Work in Sports
U.S. track and field star Marion Jones
American Marion Jones will attempt to become the first woman to win five gold medals at the Olympics. Jones is expected to compete in the 100 meters, 200 meters, long jump, 4x100 relay and the 4x400 relay.
1. What was it like marching into Sydney Stadium for the Opening Ceremonies?
Gosh, how do you put that into words? It was an overwhelming experience right now, and last night was simply incredible -- getting a chance to meet the other American athletes, getting composed, Venus and Serena, and having us like walk and rub shoulders and just being. Before we actually got there, people were like, "Have you been to the stadium? Have you seen the stadium?" And I said, "No, I just want to wait". Then when we first walked in there, everybody was just overwhelmed. All of the people and just how big it was and it was really an awesome experience, and I am glad that I had a chance to participate in it.
2. When did you start thinking about going for five gold medals?
It was some time in 1998. I honestly don't remember the exact date or anything, but I had success in '97 popping on the scene. In '98 I had the fastest time in the world and the 100 and 200 and the longest jump in the world with 7.31 and we put two and three together, I guess, and thought chances would be very good for me running 100 and 200 here in Sydney, long jumping, and 4x100 is a definite. And I have shown I can run some fast times in the 400 in the past couple of years, so if the U.S. team wanted to put me on that team and if it would help me, help them, I would be more than willing to do that.
3. Have you trained differently for Sydney?
I was disappointed in Brussels. I didn't compete well on the jumps. I had a great 100-meter race. My steps were a bit off. Jumping wise I felt very good and confident, but my approach to the board wasn't very good. We have made some necessary corrections since then, so that I am on the board because I think that's what it is going to take. If I get on the board, speed is without a doubt there. What I have been hearing from some of my biggest supporters is really all it takes is one big jump, one big jump and the competition could be over. So that's what I am hoping.
4. What adjustments did you make for the long jump?
I found it difficult in the past couple of years -- after running the 100 and immediately walking over to the long jump pit and adjusting that speed. Because I can't go out in the pit and run 10.69 down the runway and think that when I hit the board everything is going to be in place. I need to be more relaxed and comfortable on the runway. That's what I have been working on. Luckily I won't have to juggle the 100 and the long jump any of the days in Sydney and won't have to worry about transferring the speed to the runway, so I think that's a plus.
5. Do you look forward to the long jump or do you have to psych yourself up for it?
I am looking forward to all the events, but I think the long jump actually is very special to me because it is the big question. It is the big question mark for all of you. I think just to go there and get it started, to do what I know is possible, that's really what I am looking forward to.
6. Who do you think can beat you in the sprints?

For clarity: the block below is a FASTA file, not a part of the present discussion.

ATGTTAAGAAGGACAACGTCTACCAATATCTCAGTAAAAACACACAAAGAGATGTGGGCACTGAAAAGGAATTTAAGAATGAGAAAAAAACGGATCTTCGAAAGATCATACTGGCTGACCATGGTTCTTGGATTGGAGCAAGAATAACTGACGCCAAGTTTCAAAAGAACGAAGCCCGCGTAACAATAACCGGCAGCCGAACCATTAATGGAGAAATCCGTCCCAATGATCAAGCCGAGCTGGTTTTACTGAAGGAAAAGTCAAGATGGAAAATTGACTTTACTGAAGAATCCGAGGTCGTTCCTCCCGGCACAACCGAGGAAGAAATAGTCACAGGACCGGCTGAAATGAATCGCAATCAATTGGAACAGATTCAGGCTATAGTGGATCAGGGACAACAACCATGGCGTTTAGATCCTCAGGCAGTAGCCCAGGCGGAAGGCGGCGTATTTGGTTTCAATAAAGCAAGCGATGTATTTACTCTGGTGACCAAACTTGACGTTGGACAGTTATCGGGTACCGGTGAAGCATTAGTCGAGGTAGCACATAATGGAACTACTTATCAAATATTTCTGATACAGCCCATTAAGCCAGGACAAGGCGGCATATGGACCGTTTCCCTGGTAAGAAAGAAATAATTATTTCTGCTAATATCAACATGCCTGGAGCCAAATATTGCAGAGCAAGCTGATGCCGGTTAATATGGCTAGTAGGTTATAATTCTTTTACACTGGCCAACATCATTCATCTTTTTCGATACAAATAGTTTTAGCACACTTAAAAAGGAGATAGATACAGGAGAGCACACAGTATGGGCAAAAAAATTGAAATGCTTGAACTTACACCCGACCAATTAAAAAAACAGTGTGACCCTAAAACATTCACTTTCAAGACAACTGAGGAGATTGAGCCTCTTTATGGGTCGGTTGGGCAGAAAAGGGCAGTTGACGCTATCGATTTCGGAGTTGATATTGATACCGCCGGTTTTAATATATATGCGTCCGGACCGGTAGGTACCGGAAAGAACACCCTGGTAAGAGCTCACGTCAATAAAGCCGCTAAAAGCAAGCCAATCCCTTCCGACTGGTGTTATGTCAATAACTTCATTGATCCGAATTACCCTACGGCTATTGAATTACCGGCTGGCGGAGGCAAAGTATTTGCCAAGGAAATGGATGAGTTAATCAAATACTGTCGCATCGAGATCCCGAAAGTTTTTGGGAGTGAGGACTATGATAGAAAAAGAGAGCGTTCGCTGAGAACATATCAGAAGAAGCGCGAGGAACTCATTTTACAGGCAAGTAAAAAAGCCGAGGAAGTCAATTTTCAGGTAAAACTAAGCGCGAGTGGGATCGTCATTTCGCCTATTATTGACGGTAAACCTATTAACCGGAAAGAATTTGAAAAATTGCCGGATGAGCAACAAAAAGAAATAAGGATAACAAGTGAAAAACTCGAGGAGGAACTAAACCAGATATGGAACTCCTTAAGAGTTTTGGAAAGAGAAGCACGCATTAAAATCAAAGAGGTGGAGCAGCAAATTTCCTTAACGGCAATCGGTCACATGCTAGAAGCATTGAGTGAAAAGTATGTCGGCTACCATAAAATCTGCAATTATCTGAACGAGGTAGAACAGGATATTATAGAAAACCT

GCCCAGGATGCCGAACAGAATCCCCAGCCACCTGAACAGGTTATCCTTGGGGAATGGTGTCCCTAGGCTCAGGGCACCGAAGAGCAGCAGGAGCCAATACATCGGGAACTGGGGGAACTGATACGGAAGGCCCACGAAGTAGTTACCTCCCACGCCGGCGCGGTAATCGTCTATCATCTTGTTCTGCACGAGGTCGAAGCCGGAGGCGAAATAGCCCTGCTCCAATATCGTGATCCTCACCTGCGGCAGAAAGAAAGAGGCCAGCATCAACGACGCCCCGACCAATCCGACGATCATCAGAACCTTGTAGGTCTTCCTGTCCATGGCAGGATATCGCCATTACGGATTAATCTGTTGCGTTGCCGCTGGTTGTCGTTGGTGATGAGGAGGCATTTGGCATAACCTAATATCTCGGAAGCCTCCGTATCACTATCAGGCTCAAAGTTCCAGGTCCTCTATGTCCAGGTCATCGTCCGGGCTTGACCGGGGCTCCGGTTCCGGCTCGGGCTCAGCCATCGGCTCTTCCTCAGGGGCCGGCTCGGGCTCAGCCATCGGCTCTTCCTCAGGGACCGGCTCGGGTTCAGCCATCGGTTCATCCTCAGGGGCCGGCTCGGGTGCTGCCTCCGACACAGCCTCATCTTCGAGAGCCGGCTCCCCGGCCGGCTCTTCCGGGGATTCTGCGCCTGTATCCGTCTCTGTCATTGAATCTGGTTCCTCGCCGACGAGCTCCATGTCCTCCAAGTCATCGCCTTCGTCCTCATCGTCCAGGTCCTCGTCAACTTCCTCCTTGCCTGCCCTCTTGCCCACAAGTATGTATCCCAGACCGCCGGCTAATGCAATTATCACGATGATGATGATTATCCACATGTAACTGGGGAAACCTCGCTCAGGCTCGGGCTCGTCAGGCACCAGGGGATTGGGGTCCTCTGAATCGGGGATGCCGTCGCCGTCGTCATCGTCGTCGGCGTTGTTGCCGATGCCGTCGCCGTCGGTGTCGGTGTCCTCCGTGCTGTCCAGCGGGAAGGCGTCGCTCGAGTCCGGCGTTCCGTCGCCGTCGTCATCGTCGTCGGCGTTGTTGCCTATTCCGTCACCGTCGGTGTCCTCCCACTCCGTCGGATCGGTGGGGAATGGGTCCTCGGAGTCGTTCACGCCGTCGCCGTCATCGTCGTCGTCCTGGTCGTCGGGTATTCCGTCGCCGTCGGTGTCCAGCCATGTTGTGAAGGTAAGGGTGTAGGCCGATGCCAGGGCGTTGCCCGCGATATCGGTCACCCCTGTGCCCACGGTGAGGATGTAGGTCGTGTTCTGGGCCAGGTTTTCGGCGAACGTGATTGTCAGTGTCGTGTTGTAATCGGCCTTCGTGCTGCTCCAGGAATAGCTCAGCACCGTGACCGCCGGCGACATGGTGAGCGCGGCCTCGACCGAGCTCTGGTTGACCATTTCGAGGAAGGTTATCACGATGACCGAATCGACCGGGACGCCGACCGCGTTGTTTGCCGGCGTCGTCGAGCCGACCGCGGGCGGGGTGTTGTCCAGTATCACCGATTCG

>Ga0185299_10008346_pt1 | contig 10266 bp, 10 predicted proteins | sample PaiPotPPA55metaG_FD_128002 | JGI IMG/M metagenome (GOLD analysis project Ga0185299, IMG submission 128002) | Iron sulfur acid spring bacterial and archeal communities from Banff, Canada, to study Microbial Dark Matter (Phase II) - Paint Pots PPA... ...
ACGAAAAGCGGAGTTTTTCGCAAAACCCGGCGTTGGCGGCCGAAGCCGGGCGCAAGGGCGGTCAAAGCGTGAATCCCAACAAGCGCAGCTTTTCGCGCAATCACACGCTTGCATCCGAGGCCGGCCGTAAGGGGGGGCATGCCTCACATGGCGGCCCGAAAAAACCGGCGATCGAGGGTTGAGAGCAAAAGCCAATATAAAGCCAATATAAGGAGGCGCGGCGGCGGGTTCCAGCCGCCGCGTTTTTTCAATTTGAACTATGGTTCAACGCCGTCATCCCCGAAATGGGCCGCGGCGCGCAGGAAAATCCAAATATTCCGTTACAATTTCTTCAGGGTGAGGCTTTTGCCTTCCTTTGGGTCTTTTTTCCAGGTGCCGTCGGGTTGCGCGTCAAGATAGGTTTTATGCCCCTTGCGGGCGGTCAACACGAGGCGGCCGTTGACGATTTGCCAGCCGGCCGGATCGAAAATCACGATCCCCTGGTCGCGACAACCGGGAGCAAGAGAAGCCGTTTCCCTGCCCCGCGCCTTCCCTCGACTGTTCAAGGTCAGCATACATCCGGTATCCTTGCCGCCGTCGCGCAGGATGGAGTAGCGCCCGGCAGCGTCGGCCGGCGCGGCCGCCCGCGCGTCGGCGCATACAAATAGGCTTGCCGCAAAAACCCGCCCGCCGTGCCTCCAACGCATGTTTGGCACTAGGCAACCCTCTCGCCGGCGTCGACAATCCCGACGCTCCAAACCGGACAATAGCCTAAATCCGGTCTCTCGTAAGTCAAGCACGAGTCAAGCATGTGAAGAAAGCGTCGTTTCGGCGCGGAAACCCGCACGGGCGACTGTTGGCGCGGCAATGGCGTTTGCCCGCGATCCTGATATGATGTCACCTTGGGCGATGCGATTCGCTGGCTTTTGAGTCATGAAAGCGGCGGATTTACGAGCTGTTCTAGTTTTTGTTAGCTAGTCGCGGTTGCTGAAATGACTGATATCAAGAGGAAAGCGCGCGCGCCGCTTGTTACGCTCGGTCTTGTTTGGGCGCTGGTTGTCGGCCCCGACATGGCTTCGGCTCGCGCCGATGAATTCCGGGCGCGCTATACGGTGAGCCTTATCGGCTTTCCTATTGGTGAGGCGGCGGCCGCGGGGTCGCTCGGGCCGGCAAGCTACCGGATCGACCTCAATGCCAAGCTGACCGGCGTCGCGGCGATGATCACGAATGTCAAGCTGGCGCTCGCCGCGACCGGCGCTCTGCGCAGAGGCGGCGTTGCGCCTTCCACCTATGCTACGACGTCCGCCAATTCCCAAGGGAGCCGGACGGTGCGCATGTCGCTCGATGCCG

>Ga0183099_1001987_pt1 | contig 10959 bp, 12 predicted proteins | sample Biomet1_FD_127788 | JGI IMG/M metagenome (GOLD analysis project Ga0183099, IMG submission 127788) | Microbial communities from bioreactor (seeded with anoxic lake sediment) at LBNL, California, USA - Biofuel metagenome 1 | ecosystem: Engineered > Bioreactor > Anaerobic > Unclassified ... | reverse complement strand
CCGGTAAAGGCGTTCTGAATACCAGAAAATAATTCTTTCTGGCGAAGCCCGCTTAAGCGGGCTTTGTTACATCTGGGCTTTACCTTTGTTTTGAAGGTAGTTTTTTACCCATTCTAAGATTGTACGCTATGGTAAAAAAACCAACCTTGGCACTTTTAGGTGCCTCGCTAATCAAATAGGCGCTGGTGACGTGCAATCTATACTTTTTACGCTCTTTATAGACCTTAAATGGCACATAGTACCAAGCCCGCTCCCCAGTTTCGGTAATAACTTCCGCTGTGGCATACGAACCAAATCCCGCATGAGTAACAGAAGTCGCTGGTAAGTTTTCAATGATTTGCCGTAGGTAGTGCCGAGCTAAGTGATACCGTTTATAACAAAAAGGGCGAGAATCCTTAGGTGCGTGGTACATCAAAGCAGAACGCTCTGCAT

I know if I put together the race I know is quite possible -- it will be difficult. I am not sitting up here saying that I am super woman. I have heard all of these terms describing me. I am not invincible. I am on the top of my game. I am running fast and confident. I am at the Olympic Games. I am 24 years old. It doesn't get much better than that. I am out to run my race. If somebody is ready to run 10.6, 10.5 you have to take that and run. If someone is out there willing to run that, let's make it a race.
7. What did you think of Cathy Freeman lighting the flame at the Opening Ceremonies?
It doesn't get much more incredible than that. You have all the Olympians from however many years back carrying the torch, and then ending with the present champion Cathy Freeman. I was two rows from the front and I was just so happy for her and it was the performance, the waves, everything was just so overwhelming that how could you not be in awe of it all.
8. Do you dream about or imagine winning all five golds?
Every time I take a nap, every time I sit down and relax, it gets very difficult. I am here now in Sydney and I put on the tube and there's something in regards to the games, or I look out my window and I see the rings. It is kind of hard to get away from it, but that is what it is all about. I have had the dreams. I have had the expectations of being there on the podium and as I continue to reiterate, I just want it to get started now and to have all those dreams realized finally.
9. What female sprinter from the past do you admire most?
I think Evelyn definitely rates up as one of my favorites. I know the history of Wilma Rudolph and Wyomia Tyus and all of that. I have seen tapes of those women. I got a chance when I was growing up to see Evelyn Ashford running on television and in '92 in the U.S. trails got a chance to line up against her. Out of all the female sprinters I have followed, she definitely ranks at the top of my list.
10. What do you think about Sydney?
That it's wonderful. I had the opportunity of being here in 1998. Had a chance to visit the stadium when it was being built, and it is everything that I dreamed of, and the people in general have been wonderful. The volunteers have been great and everything is falling into place. It's a beautiful city and I am glad that I am here.